Setting The Timing

EFI Trucks: Install a jumper in the diagnostic check connector Between terminals Te1 and E1. This will pause the computer advance and allow you to set “base timing”.  The hold down bolt for the distributor should be snug enough to keep the distributor from moving on it’s own, but allow it to be rotated by hand.  Point the timing light at the timing tag on the oil pump, adjust the distributor as needed. (clockwise to advance- counter clockwise to retard)

EFI trucks should be set at 5 degrees BTDC with jumper installed and 12 degrees BTDC without.

Carb trucks should be set at 0 (zero) with both vacuum lines disconnected and plugged

Cam and Ring Break-In

Breaking in the cam and rings can be very boring and seem unimportant, but it is EXTREMELY important!  Here’s how you do it, vary the RPM’s between 1500 and 2000 for 20 minutes. I know your bored senseless and you can’t feel your right leg, but your done!

Turn the truck off, do one more leak check, All good? SWEET! When the feeling comes back to your right leg, you get to go on the first test drive.

First test drive!

On the first test drive we’re not doing anything extra special, we’re just out for drive to see how everything feels. Don’t go too far, It’s best to stay fairly close to the location the engine was installed (That’s were the tools are). Don’t forget your cell phone, just in case you do have an issue. Drive as you normally would, unless you’re a Throttle Monster.  In that case, drive as you normally wouldn’t. Don’t baby it, but don’t beat it either.  Keep RPM’s under 3500, but don’t lug the engine.  Keep an eye on the gauges and be on the look out for anything out of the ordinary.  Listen for Pinging on acceleration, If you hear ANY pinging head straight back to the shop and get the timing set properly.

Our rebuilt engines will need to run Break in Oil for the first 500 miles.  During this time, DO NOT tow any trailers, over load vehicle, let RPM’s go over 3500 or lug the engine. Also, don’t drive at high speeds, drive consistently in low gears or use cruise control.  Avoid driving at constant speeds for extended periods or sudden acceleration except in cases of emergency.  Check oil and coolant regularly throughout the 500 miles, if you have to add oil, use only Break in Oil of the same brand, never mix oils! Once you have made it to the 500 mile mark, it’s time  change the Oil & filter and adjust the valves. The Oil Choice is up to you after that. Toyota recommends 5W-30, but 10W-30 is ok to use as well.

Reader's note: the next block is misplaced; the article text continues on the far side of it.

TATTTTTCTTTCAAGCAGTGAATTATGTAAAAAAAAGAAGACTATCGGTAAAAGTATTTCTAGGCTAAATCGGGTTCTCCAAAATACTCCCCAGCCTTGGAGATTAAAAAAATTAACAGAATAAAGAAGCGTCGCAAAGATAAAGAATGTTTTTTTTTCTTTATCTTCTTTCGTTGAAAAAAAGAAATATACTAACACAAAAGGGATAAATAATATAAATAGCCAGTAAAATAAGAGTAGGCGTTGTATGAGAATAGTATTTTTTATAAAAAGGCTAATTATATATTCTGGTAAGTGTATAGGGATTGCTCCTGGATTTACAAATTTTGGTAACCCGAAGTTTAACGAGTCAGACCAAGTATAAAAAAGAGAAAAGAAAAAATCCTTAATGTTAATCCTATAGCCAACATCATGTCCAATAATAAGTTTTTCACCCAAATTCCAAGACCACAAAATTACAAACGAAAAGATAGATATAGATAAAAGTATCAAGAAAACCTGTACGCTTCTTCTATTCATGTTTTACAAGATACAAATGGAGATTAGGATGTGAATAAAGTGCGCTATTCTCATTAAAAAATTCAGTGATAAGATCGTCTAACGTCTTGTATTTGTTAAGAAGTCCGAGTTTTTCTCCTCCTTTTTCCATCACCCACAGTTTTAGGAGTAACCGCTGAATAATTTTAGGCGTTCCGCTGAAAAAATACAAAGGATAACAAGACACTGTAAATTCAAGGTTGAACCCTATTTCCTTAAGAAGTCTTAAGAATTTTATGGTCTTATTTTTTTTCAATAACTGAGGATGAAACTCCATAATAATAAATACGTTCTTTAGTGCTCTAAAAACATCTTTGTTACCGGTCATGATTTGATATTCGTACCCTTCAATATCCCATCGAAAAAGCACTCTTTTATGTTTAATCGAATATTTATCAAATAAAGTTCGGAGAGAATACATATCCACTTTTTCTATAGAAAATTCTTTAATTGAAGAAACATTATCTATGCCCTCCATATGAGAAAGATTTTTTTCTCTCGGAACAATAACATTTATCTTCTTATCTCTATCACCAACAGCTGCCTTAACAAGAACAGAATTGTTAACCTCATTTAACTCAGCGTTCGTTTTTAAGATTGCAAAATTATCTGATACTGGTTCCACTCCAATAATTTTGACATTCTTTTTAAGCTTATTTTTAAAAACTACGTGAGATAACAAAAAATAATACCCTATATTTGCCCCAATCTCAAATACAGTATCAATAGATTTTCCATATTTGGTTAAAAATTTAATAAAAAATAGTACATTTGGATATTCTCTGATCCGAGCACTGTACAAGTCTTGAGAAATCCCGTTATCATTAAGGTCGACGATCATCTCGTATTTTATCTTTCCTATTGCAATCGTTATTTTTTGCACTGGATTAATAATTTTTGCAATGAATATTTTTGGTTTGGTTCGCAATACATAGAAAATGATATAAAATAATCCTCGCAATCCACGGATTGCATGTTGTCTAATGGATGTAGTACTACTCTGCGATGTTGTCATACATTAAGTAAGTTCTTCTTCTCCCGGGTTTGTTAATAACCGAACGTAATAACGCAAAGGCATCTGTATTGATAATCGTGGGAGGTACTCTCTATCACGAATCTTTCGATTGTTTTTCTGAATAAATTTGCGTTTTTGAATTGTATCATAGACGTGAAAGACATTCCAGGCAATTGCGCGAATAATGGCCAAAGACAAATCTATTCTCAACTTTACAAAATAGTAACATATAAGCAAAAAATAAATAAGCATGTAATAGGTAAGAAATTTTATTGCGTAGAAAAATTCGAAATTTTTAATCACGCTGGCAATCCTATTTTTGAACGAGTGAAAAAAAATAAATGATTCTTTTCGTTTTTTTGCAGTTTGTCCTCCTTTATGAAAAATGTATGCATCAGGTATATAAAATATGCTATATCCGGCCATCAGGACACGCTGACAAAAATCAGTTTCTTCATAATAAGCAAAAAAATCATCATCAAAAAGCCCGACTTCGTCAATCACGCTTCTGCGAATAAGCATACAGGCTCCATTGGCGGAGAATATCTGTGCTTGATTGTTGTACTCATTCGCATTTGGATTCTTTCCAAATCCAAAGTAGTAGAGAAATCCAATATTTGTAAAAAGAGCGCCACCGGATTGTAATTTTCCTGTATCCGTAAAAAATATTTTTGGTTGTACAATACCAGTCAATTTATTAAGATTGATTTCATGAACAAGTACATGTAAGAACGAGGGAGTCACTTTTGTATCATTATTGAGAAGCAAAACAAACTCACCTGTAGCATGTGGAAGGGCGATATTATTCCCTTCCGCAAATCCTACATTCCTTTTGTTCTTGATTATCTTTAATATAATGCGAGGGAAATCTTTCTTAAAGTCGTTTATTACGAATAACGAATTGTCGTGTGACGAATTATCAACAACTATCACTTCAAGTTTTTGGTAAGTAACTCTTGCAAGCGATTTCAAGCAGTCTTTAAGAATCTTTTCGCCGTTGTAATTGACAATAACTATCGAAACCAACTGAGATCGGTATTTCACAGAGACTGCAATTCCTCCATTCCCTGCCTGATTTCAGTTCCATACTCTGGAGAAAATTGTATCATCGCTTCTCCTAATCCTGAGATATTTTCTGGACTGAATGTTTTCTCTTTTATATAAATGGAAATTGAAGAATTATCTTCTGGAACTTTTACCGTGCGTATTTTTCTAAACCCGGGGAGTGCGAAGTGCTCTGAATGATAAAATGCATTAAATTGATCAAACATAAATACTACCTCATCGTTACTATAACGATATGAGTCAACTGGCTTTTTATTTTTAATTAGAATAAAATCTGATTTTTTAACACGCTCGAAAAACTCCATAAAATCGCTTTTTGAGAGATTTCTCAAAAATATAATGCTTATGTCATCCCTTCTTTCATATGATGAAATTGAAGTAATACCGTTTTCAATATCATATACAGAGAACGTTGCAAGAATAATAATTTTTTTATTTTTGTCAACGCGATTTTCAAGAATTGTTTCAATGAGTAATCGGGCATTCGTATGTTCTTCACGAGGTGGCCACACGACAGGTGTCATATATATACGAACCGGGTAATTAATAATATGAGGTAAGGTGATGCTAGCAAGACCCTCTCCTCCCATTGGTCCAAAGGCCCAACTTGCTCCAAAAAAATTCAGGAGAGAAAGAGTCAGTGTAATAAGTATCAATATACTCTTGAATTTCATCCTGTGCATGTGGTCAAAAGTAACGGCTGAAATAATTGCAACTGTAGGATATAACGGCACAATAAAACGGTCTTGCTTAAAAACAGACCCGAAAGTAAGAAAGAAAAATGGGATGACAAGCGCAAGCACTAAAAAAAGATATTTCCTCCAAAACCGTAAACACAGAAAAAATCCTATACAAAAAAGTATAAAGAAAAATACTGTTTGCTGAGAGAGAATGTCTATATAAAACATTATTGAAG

DO’s & DON’TS for rebuilt engines


  • Check all fluids regularly
  • Vary your speed
  • Let the engine get to operating temp each time it is driven
  • Change oil and Adjust valves at 500 miles


  • Tow a trailer
  • Overload the vehicle
  • Let RPM’s go over 3500
  • Lug the engine
  • drive at high speeds
  • drive consistently in low gears
  • use cruise control
  • use constant speeds for extended periods
  • sudden acceleration (except in cases of emergency)

It is common for 22R/RE engines to develop some valve noise during the first few hundred miles after a rebuild or a valve job. Don’t freak out, this is normal. You will need to check and or adjust the valves as part of  the 500 mile service. Valve lash spec is .008 intake and .012 exhaust. Click here to view our Valve Adjustment Video.

During the initial period of breaking in an engine, make sure that you vary the vehicle speed and the engine speed.  If the cylinders don’t move up and down at different rates during the break-in period, then the pistons rings won’t seat themselves evenly. For a manual transmission vehicle, it’s even more important to vary the load on the drive-train, so that the clutch also sees a variety of temperatures evenly distributed across it.

Proper Break in Procedure is very important to the longevity and success of your new engine, Have Fun & Enjoy your new Yota1 Engine.

Yota1 Performance, Inc.
is NOT affiliated with TOYOTA Corporation.